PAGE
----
LIQUID CULTURE: Pairing Close to Home
Many of last year’s major culinary trends were responses to the big bad economic wolf. It was a year of comfort food; DIY; mobile restaurant concepts (how better to flee angry investors?); tech-savvy, in-house PR; and marquee star mixology programs—the profit margin lifesaver of struggling operations. And we’ve seen growth within those trends. Social media outlets continue to diversify communication between chef, purveyor, and diner; the Asian concept restaurants of 2009 are evolving, with hopeful franchises like Sensebowl and concept-driven spots like Bill Kim’s communal urbanbelly; and house-made, hands-on, bare-knuckle prep (e.g., 2009’s ubiquitous canning and pickling) has transitioned from the professional kitchen to consumer shelves, courtesy of gourmet retail.
Strong as those veins of ingenuity are, this year in food was not a reaction to the recession. The culinary trends of 2010 illustrate what the industry learned about itself through the lens of necessity—from ingredients and service to the fundamentals and fantastical. We’ve seen locavore and DIY values progress toward high-concept naturalism, with a strong emphasis on terroir. We’ve watched as comfort food, culinary darling of the recession, morphed into a more distinctive, ambitious expression of soul and local character. We’ve seen mixologists marry doggedly authentic cocktail puritanism with sleek, next generation technologies, shedding the skins (and costumes) of hospitality-historicism for a more idiosyncratic bar menu. And we’ve witnessed the sphere of industry influence expand, from the cuisine on the plate to the welfare of a school, an environment, and even a nation.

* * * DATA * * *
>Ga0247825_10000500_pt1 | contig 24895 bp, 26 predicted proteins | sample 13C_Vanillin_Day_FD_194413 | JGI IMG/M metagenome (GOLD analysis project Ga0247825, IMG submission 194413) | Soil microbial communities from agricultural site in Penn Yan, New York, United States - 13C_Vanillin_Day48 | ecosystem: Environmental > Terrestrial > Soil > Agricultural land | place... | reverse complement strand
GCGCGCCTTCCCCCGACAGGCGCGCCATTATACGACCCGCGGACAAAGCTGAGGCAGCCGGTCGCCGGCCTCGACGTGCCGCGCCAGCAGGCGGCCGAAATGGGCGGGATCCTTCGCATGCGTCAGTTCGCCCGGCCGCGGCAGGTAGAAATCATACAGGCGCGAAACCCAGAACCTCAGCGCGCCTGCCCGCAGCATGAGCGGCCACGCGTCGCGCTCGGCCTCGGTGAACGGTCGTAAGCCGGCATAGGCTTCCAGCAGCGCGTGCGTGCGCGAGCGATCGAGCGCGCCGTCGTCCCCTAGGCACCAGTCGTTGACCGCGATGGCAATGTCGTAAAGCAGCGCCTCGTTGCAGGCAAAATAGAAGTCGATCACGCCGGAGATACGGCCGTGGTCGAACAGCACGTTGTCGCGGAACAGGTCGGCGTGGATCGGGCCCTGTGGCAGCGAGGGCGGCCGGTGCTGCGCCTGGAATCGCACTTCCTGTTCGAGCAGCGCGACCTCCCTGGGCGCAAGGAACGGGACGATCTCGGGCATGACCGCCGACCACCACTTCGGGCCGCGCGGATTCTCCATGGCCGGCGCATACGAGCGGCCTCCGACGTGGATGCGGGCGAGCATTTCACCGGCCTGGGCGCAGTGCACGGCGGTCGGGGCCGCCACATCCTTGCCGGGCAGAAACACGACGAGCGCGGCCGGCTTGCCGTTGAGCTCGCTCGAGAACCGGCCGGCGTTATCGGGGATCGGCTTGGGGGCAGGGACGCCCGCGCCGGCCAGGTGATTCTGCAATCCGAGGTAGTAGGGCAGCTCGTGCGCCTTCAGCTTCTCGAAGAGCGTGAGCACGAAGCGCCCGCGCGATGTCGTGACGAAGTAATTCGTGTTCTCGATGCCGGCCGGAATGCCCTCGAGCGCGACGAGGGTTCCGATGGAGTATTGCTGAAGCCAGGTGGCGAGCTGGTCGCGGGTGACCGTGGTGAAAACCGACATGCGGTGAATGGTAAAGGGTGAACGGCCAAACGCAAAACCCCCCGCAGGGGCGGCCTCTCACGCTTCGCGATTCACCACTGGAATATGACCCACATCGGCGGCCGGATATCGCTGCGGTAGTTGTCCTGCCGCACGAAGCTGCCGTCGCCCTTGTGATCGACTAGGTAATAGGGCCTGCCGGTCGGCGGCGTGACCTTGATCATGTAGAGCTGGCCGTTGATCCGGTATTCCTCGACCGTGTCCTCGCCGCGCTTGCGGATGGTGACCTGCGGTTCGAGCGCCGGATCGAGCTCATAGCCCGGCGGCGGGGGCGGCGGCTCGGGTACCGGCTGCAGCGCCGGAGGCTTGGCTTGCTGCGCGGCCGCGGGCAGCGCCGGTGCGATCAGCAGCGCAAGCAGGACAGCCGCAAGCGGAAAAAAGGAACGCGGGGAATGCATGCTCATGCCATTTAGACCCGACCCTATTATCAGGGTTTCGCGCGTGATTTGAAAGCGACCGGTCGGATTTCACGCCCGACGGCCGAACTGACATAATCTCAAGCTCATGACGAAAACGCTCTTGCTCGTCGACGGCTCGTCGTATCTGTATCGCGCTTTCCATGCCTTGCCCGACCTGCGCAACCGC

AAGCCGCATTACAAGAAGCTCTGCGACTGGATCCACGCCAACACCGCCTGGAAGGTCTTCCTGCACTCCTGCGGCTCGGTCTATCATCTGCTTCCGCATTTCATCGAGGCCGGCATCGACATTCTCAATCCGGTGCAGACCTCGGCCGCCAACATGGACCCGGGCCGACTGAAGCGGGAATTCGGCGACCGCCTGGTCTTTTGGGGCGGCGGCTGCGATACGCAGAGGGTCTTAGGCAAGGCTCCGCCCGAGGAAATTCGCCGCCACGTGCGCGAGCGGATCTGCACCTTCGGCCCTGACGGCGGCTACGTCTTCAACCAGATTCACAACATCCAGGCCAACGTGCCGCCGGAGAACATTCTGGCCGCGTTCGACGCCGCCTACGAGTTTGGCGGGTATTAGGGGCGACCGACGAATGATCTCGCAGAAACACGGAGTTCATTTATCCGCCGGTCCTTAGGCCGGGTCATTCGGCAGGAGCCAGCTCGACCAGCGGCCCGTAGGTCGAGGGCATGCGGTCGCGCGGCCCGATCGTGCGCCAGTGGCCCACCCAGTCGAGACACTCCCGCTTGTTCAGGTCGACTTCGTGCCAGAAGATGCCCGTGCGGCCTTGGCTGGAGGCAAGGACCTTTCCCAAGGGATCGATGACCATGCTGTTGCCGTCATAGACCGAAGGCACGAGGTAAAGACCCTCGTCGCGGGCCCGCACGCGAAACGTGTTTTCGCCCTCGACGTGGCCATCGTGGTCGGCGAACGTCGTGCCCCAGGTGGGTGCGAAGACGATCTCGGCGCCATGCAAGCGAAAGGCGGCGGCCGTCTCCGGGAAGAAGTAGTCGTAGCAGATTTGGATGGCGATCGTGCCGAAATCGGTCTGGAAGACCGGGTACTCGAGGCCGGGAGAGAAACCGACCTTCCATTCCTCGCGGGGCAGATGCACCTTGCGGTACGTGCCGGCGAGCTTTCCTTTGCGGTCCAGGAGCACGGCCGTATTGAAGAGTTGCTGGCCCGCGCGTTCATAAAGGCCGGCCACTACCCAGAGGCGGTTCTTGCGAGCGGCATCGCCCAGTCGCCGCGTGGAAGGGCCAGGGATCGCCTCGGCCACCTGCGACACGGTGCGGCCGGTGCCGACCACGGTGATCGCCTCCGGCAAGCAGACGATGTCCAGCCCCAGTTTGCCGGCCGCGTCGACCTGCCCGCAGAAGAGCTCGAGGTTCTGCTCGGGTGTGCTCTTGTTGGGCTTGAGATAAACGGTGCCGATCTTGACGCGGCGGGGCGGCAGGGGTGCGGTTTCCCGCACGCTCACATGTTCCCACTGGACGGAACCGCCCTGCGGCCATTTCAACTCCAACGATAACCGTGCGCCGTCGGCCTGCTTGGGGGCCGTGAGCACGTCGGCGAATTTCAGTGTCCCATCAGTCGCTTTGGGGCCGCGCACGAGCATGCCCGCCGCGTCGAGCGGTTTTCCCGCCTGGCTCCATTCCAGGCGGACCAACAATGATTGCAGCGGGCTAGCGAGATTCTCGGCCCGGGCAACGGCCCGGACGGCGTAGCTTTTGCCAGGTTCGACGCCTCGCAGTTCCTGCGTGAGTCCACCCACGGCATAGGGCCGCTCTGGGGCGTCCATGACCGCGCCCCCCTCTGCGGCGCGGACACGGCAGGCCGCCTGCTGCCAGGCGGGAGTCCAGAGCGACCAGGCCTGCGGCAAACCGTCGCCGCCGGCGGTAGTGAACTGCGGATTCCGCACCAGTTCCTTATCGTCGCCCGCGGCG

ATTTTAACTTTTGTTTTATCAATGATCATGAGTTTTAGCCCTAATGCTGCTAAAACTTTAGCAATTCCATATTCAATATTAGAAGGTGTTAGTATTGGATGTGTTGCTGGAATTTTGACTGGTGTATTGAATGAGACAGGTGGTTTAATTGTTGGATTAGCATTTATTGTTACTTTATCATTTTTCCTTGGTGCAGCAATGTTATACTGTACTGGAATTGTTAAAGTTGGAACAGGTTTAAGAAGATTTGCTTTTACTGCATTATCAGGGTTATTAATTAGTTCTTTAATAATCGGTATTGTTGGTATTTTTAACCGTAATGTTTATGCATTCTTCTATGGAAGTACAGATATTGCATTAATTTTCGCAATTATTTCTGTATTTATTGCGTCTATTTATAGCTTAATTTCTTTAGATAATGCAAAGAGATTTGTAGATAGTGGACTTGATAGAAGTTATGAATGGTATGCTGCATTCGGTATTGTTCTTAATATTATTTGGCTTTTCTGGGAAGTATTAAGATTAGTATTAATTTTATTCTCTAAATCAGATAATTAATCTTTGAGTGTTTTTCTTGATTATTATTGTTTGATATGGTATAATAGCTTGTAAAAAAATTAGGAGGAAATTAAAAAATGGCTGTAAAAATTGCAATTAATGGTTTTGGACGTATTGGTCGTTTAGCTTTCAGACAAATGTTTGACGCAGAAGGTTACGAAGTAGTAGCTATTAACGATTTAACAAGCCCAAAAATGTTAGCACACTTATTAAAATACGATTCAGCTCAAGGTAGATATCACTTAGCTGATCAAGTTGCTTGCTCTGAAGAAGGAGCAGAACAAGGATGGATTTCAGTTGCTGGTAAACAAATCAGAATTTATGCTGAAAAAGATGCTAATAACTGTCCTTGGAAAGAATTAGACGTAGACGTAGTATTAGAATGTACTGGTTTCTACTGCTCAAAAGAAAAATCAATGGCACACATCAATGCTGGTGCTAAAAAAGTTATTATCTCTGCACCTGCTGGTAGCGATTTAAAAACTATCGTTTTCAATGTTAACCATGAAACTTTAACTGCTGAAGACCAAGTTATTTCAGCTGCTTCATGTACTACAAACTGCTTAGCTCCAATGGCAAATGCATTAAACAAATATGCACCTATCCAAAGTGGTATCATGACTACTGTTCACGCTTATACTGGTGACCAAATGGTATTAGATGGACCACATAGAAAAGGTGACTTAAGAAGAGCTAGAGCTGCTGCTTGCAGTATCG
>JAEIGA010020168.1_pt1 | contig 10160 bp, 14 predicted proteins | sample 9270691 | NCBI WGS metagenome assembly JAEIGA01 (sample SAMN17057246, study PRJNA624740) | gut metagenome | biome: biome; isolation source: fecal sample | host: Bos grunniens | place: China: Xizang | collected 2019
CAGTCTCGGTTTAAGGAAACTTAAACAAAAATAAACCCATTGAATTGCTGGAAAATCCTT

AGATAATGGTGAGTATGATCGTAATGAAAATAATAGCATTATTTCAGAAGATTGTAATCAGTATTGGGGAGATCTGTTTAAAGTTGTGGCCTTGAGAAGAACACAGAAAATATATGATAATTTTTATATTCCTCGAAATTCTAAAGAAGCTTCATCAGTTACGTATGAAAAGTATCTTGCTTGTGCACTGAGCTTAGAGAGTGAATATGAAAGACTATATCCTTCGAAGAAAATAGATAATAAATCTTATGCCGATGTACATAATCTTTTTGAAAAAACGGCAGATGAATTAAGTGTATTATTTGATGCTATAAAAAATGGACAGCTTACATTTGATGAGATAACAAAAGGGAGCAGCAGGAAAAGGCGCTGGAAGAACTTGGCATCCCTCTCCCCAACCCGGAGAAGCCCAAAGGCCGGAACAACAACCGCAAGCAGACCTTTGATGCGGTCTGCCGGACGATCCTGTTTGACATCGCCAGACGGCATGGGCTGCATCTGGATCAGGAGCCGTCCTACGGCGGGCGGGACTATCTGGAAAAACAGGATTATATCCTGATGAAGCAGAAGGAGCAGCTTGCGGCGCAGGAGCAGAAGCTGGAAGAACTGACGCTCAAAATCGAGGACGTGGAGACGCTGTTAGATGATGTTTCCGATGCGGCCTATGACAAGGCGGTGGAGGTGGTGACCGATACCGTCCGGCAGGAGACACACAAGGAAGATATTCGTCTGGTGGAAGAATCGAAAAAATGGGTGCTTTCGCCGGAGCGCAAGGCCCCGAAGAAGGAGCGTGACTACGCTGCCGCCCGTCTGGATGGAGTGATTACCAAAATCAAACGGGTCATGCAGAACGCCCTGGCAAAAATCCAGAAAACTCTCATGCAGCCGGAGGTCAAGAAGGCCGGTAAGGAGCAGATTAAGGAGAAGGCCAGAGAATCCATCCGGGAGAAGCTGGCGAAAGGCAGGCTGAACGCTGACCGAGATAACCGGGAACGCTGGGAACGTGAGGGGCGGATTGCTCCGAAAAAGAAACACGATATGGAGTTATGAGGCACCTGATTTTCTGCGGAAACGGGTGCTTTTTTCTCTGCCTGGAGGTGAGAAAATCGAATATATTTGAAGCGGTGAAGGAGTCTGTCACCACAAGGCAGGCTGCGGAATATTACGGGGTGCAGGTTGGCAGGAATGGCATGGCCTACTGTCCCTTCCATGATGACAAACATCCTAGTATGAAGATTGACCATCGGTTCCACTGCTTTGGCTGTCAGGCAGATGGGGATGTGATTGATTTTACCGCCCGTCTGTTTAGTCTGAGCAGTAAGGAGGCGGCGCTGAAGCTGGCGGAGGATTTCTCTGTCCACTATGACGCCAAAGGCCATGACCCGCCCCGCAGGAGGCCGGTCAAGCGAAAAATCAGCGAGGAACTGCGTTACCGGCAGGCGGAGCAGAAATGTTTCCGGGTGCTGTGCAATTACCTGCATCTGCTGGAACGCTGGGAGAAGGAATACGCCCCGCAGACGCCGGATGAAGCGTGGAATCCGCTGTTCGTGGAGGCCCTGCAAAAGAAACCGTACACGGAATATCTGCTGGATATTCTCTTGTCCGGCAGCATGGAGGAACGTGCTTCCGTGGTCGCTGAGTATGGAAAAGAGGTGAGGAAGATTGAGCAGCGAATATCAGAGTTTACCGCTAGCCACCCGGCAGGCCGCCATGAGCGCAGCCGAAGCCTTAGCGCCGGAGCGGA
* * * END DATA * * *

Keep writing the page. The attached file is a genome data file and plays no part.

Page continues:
2010 was a year of rededicated focus and renewed freedoms. And it wasn’t because of any magically resuscitated financial health. It was because the industry learned to trust itself, its strengths, and its special influence in the (ever-so-slightly tattered) fabric of modern culture. Here’s a recap of the outstanding culinary trends of 2010.
Click here to view a printable version ot the 2010 Culinary Trends Report.
Fear of unnamed additives aside, what speaks most to the sommelier’s heart is the rationale behind local, natural wines: not only do unadulterated wines have a more aggressive—read vital—expression of terroir, but pairing logic favors wines and foods produced in the same region. So it’s no surprise that when Saison (SF) Sommelier Mark Bright paired Copain’s 2007 “Tous Ensemble” Syrah (68.7 miles from the restaurant) with Chef Joshua Skenes’ Middle Eastern-Style Whole Roasted Sonoma Lamb, we noted the pairing “a match made in heaven.” Gary Danko’s (SF) Michael Enghelman made a similarly sublime union between Martin Brock’s Braised Lamb Shoulder and a Peay Vineyards Syrah from less than 100 miles away. Of course, it’s a lot easier to pair locally within a decanter’s throw of Napa or the Finger Lakes. But lesser-known wine producing regions are out there, undiscovered gems for the adventurous sommelier. And mature wine-producing regions are increasingly bringing environmental responsibility in-house. So even if stateside wine lists will never evict the Europeans or their New World competition (and we’re thankful), local, sustainable, and natural options are likely to increase.